Learn Configuring Serverless Computing on Azure with this course. Allowing cloud engineers to leverage serverless technologies to deploy solutions is vital to any enterprise. In this course you will learn to do this without the hassle of maintaining actual servers or virtual machines. In addition, this course provides a true insight into the creation of a 'Function App'. This is an interesting feature because creating a basic Function App is actually deceptively easy. Develop your skills with this course by learning exactly how to create a basic Function App.
We would recommend having an intermediate understanding of MS Azure along with knowledge of its principles and product offerings before starting, ensuring that you yield the maximum potential of the training content. This Azure training content is made up of 11 comprehensive lectures along with an overview and summary.
This course can also be found in the following Learning Paths:
- AZ-100 Exam Preparation: Microsoft Azure Infrastructure and Deployment
- AZ-101 Exam Preparation: Microsoft Azure Integration and Security
- Learn what serverless computing is and what it offers
- You’ll learn how to create an Azure Function in the Azure Portal and how to manage Azure Function App settings
- Learn how to create an automated workflow with Azure Logic Apps
- Learn about Event Grid and how to use it to monitor for changes in an Azure subscription
- Learn what Azure Service Bus is and how to use it
- IT professionals who are interested in earning Azure certification
- IT professionals who need to deploy and configure serverless resources in Azure
- Access to an Azure tenant to follow along with demos
- Moderate understanding of Azure
Related Training Content
In the previous lesson, you learned that the Microsoft Azure service bus is a messaging service that allows you to send information between applications and services. In this demonstration, you'll see how to use service bus topics and subscriptions in a retail inventory scenario. What we're going to do is create a service bus topic and a couple different subscriptions to that topic using the Azure portal. We'll then add some topic filters via .NET code, and then we'll create a couple messages with different content. We'll send those messages to a few subscriptions and then verify that those messages arrived at their subscriptions. What I've done in the background to prepare for this demonstration is install the latest version of Visual Studio 2017 along with the .NET Core SDK. For this demonstration, we're going to leverage the service bus GitHub repository and the GitHub sample that's in that repository. So let's get started. The first thing we need to do is sign in to our Azure portal, which we've already done here, and we need to create a service bus namespace. The namespace essentially provides a unique scoping container. This namespace is referenced by an FQDN, or a fully qualified domain name. To create our service bus namespace, what I'm going to do is create it in the ServerlessComputing resource group. To get started, we're going to click Create a resource.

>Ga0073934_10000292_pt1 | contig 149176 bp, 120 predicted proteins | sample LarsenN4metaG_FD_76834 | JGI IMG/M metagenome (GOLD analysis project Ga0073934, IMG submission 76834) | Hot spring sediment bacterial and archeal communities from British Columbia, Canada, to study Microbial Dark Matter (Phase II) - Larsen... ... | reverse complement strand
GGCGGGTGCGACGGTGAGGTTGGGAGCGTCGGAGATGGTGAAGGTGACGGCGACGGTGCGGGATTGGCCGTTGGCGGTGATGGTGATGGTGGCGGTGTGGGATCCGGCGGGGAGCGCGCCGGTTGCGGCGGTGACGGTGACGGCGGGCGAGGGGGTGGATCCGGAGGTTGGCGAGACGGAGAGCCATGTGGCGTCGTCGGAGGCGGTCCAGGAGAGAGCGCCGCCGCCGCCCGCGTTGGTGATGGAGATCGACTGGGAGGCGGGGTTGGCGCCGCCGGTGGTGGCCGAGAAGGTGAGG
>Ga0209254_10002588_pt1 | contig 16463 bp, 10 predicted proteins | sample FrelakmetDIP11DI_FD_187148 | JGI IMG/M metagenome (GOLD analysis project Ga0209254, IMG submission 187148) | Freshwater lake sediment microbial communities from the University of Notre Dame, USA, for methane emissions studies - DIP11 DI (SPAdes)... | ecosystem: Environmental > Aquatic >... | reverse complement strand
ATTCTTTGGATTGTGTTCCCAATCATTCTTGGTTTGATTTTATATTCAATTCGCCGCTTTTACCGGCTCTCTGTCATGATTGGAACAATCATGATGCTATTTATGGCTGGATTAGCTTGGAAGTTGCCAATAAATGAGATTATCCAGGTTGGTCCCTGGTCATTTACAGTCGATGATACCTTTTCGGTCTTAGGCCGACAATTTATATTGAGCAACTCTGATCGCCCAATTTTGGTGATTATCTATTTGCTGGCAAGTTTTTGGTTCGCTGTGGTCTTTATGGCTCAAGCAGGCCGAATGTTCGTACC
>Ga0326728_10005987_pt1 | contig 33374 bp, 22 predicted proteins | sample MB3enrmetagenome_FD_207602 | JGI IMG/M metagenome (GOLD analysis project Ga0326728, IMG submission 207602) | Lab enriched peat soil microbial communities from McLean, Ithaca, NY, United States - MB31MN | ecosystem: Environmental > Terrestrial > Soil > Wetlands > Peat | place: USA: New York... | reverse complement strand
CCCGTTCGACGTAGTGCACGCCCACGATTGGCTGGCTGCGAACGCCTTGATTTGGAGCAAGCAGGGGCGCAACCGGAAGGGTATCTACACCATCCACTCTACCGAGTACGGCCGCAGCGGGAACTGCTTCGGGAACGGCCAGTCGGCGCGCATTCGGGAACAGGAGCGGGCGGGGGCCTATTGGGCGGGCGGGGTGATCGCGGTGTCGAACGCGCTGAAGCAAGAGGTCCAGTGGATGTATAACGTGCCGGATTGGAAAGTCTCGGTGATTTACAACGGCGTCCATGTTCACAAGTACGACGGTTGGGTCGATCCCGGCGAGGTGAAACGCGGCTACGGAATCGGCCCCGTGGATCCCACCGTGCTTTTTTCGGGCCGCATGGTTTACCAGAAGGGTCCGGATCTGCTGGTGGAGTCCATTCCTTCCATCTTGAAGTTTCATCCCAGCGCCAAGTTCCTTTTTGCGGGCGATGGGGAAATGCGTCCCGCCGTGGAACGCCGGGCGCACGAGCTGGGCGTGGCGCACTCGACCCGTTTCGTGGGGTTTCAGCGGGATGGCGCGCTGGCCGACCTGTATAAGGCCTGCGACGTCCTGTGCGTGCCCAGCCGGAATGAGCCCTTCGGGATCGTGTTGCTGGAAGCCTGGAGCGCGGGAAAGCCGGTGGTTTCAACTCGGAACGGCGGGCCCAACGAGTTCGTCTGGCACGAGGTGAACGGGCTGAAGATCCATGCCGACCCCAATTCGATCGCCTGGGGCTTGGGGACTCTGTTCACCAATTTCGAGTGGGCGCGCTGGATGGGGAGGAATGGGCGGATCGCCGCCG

From the marketplace we can browse to Integration and then select Service Bus from the list. The name that we give our namespace for service bus needs to be unique across the entire Azure landscape. So I'm going to give it a unique name. We have an option of a couple different pricing tiers here. If we click View full pricing details, we can see the difference between those. For this demonstration we're going to use the Standard pricing tier, and then we'll select it. We're going to deploy our service bus and our pay-as-you-go subscription, and we're going to do it in the ServerlessComputing resource group. What I'm going to do for location is deploy East US, which is where I deploy all of my resources, and then we can click Create. Now that our deployment has succeeded we need to obtain our management credentials. So let's browse over to our dashboard here. And refresh my resource group. So when I click on my service bus namespace, I'm taken to the overview page. Now what happens when a new namespace is created, it automatically generates a shared access signature rule that includes a pair of primary and secondary keys that used to grant full access over all aspects of this namespace. To obtain these management credentials, what I need to do is click on Share access policies under my service bus namespace. And then from here, we're going to see this initial policy that was set up, this Root Manage Shared Access Key.
If we click on this policy we can see a primary and secondary key and a primary connection string and a secondary connection string. We need to copy the primary key and the primary connection string that we can use to access this as part of our demonstration here. So I'm going to open up Notepad here, and copy my primary connection string, and my primary key into it. We'll need this information later on. So now that I have my access information, essentially my credentials here, what I need to do is create a topic and the associated subscriptions. Now, to create a service bus topic what we do is go to the overview page here for our service bus namespace, and then select a new topic at the top. We need to give our topic a name so I'm just going to call it mytopic, and we can leave all this other information at the default. Click Create to create the topic. And now that the topic is created we need to create a couple different subscriptions. To do that, we scroll down here in our namespace to Topics, and then we can see our new topic that was created. After we click on our topic here we have an option to create a subscription. Now, I mentioned earlier we're using the GitHub sample repository to run this demonstration. The code in the sample repository requires specific naming conventions to work. So what we're going to do to make sure these work is to create three subscriptions called S1, S2, and S3. These are hard-coded into the sample repository.